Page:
We do not have to worry about missed out or misplaced variants while copying process chains using the wizard.

Truly magical, wouldn’t you agree.

Here’s an easy way to validate query results with InfoProvider data.

A lot of time, we would be asked by end-users to validate the query results with the data available in the InfoProvider. This serves the purpose of ensuring that the query has been built as per specifications and also to prove that the data exhibited has undergone all the calculations/restrictions added.

Sometimes when solving issues related to erroneous data, it gets a bit difficult to do all the calculations/restrictions manually. It is even trickier if the said output involves formula variables or 'constant selection'. Many a times the formula involves the usage of calculated key figures which in turn would involve a restricted key figure or vice versa. This only compounds our efforts to solve the issue.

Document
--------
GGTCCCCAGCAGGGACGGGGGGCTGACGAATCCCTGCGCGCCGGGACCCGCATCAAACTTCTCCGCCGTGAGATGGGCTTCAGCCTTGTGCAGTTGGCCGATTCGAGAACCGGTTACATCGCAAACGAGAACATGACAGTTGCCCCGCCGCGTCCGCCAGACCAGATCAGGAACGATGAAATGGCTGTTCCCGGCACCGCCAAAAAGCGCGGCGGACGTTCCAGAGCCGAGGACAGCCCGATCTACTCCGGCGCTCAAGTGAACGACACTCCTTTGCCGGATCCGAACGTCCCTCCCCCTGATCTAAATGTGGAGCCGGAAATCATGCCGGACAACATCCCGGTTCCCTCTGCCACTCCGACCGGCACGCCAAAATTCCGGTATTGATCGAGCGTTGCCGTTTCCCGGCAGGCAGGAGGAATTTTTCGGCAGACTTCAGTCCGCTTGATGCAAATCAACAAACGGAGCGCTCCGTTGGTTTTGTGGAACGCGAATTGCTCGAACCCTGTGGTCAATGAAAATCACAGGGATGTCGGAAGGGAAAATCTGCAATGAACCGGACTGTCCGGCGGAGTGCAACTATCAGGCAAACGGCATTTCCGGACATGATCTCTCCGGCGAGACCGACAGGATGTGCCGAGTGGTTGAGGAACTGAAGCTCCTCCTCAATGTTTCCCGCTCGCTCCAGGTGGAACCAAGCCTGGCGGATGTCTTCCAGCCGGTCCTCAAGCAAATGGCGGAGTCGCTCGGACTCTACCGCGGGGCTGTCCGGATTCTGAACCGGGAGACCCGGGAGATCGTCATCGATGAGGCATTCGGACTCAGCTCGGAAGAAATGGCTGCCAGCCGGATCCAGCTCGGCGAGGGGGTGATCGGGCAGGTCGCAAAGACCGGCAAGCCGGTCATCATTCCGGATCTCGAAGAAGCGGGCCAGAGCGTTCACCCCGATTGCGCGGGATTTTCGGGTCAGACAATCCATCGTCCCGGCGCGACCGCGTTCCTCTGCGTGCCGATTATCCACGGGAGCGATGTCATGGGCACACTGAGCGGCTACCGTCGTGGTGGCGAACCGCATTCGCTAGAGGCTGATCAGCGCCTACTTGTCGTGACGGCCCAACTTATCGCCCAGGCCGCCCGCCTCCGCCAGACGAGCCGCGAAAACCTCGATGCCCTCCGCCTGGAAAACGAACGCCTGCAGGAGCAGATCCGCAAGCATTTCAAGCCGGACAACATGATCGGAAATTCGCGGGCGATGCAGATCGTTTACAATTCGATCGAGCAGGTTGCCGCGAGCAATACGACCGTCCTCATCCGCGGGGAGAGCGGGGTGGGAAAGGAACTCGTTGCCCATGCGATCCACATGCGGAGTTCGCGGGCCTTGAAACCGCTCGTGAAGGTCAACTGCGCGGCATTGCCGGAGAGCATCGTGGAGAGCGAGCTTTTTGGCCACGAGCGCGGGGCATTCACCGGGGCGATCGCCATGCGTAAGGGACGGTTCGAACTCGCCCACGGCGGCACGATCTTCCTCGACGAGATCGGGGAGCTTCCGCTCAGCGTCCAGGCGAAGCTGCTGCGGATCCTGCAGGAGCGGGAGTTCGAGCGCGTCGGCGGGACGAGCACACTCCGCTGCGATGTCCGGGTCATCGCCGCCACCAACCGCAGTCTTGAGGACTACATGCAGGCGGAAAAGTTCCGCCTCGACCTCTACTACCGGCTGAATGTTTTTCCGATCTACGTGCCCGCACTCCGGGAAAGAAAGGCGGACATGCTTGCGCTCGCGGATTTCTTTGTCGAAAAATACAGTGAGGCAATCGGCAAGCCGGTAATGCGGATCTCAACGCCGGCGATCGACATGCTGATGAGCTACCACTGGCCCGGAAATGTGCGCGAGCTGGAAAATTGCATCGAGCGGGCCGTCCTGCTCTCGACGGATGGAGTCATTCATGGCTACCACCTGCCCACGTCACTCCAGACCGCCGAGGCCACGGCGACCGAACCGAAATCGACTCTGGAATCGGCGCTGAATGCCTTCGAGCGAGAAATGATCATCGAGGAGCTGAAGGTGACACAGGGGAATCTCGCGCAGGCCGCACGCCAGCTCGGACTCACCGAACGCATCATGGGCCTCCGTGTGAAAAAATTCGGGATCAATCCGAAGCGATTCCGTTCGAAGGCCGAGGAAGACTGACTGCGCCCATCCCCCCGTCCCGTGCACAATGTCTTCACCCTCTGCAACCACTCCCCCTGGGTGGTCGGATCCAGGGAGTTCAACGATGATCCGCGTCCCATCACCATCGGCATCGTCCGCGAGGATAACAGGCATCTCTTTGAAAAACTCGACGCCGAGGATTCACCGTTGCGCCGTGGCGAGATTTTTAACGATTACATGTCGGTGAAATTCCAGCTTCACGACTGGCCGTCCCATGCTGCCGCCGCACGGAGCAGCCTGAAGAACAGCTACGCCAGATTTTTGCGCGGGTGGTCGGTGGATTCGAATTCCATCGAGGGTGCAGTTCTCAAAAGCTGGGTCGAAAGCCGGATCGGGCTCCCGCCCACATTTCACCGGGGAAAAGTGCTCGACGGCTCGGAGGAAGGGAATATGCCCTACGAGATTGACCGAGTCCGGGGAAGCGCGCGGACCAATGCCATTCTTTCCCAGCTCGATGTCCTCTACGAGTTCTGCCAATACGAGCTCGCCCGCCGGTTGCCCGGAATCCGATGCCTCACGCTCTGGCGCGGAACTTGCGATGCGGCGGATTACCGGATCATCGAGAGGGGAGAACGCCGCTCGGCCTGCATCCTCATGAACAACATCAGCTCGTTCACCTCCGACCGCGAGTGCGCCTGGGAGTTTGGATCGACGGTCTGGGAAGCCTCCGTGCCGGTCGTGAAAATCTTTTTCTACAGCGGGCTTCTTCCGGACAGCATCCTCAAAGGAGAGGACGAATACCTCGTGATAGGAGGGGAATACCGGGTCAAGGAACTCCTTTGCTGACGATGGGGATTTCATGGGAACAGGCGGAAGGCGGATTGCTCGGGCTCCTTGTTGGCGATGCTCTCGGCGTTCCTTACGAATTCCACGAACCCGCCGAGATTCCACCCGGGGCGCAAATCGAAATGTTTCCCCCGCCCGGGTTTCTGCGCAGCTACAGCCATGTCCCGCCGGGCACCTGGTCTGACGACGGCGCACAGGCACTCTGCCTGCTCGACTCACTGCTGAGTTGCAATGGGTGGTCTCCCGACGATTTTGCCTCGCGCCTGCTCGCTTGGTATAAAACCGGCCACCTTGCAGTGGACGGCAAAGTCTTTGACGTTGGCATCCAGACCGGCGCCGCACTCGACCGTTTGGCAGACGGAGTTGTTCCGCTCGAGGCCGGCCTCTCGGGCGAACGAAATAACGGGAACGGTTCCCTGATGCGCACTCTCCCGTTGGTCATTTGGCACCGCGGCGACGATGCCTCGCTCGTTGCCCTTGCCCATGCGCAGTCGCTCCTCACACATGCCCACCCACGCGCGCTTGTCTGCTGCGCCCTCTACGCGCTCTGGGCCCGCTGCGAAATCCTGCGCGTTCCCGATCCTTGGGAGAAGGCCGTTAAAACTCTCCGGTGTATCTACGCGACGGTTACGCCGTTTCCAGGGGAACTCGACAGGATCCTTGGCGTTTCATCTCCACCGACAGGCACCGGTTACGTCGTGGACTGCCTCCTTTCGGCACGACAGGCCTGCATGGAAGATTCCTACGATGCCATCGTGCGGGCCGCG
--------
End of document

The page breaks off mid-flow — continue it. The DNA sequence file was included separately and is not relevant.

A conventional way of doing this would be to work out the calculation in the BEx Analyzer output manually.

 

 

 

An easier way of doing it would be to do it through the T-code RSRT. It saves us the effort of doing things manually.

Execute the query that needs to be validated in RSRT with the ‘Query Display’ set to HTML

  

 

In the output displayed right-click on the value that needs to be validated and choose ‘Enhanced Menu’.

  

 

In the ‘Enhanced Menu’ choose ‘Key Figure Definition’

 

 

Each step of the calculation/formula that was executed to arrive at the end result and the result after each step is displayed. All the characteristic filters involved, are also displayed.

  

 

The scenario taken here involves a very simple formula. The actual benefit of using this approach can be appreciated when the result involves more complex transformations in the front-end.